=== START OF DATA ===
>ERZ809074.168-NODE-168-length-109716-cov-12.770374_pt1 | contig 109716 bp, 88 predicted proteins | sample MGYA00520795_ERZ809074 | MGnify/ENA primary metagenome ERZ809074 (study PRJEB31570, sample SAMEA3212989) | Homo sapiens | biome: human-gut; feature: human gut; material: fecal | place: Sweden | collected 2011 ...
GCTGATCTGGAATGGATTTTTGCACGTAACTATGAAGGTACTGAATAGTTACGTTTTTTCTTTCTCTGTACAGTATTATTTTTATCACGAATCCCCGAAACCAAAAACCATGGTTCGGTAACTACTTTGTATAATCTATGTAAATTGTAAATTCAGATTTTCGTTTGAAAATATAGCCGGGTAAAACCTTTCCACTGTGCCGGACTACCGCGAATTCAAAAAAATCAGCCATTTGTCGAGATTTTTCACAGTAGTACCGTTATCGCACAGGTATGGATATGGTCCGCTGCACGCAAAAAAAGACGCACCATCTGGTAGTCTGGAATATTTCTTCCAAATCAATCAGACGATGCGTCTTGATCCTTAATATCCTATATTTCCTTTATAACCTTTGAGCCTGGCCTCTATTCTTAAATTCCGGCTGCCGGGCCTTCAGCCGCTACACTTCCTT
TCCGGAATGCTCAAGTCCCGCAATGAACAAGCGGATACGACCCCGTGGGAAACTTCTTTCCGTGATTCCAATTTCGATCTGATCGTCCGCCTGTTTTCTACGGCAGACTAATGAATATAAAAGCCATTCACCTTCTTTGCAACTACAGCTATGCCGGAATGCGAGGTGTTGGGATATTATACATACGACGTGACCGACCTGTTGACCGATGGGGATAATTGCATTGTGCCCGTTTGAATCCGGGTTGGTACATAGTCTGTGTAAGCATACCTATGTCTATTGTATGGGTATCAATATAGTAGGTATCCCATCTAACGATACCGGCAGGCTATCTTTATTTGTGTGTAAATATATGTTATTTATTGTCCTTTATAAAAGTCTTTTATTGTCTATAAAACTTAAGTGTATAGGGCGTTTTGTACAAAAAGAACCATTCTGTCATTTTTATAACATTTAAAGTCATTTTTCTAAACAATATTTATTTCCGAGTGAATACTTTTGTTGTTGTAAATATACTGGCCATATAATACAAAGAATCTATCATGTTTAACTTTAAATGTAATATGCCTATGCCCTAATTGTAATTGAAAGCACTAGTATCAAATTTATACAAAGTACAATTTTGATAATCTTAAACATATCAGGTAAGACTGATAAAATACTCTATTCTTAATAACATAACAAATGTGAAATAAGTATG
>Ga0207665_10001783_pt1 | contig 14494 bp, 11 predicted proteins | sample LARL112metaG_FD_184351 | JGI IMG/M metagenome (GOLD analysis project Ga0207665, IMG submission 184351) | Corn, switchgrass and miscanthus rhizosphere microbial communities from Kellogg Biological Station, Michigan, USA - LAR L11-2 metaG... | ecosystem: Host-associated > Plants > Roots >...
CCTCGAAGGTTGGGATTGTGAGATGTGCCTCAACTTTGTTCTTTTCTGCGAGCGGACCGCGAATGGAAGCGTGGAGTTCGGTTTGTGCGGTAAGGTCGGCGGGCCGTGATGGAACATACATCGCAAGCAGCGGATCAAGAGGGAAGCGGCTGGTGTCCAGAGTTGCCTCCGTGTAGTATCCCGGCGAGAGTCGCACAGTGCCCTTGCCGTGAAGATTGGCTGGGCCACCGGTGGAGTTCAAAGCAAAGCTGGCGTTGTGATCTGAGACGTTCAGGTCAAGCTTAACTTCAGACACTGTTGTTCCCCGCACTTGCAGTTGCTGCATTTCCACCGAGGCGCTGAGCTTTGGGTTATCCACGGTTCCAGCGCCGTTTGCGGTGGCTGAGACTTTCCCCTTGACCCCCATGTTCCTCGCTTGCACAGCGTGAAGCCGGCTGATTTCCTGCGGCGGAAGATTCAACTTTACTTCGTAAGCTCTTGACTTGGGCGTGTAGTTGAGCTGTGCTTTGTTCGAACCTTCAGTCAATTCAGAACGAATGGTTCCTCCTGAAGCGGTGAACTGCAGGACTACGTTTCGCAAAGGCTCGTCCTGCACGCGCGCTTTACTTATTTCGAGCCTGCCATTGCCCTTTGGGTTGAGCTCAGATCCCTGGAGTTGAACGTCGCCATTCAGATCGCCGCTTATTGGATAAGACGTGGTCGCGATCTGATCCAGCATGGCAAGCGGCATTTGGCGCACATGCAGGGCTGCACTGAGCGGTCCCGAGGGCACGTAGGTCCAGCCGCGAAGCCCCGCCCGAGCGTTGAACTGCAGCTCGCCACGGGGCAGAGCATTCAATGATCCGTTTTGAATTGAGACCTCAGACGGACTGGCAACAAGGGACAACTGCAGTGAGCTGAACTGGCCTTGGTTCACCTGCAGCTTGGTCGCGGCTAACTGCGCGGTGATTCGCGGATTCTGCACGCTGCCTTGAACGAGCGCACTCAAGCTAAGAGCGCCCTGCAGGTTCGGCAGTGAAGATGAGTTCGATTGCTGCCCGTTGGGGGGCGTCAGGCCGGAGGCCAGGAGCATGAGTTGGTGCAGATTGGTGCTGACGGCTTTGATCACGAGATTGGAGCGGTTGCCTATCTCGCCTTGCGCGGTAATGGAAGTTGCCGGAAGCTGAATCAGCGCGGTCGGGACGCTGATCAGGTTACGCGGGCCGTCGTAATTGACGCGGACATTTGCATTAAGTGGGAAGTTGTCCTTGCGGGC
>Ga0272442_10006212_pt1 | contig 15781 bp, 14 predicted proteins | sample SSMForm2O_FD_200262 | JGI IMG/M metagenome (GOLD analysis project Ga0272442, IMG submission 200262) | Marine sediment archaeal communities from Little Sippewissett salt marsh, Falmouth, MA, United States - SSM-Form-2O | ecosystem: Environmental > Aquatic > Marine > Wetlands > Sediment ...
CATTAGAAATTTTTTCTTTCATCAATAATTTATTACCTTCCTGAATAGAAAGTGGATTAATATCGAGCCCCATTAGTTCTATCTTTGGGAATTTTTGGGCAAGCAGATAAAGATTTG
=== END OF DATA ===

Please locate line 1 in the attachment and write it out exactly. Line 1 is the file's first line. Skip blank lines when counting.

>ERZ809074.168-NODE-168-length-109716-cov-12.770374_pt1 | contig 109716 bp, 88 predicted proteins | sample MGYA00520795_ERZ809074 | MGnify/ENA primary metagenome ERZ809074 (study PRJEB31570, sample SAMEA3212989) | Homo sapiens | biome: human-gut; feature: human gut; material: fecal | place: Sweden | collected 2011 ...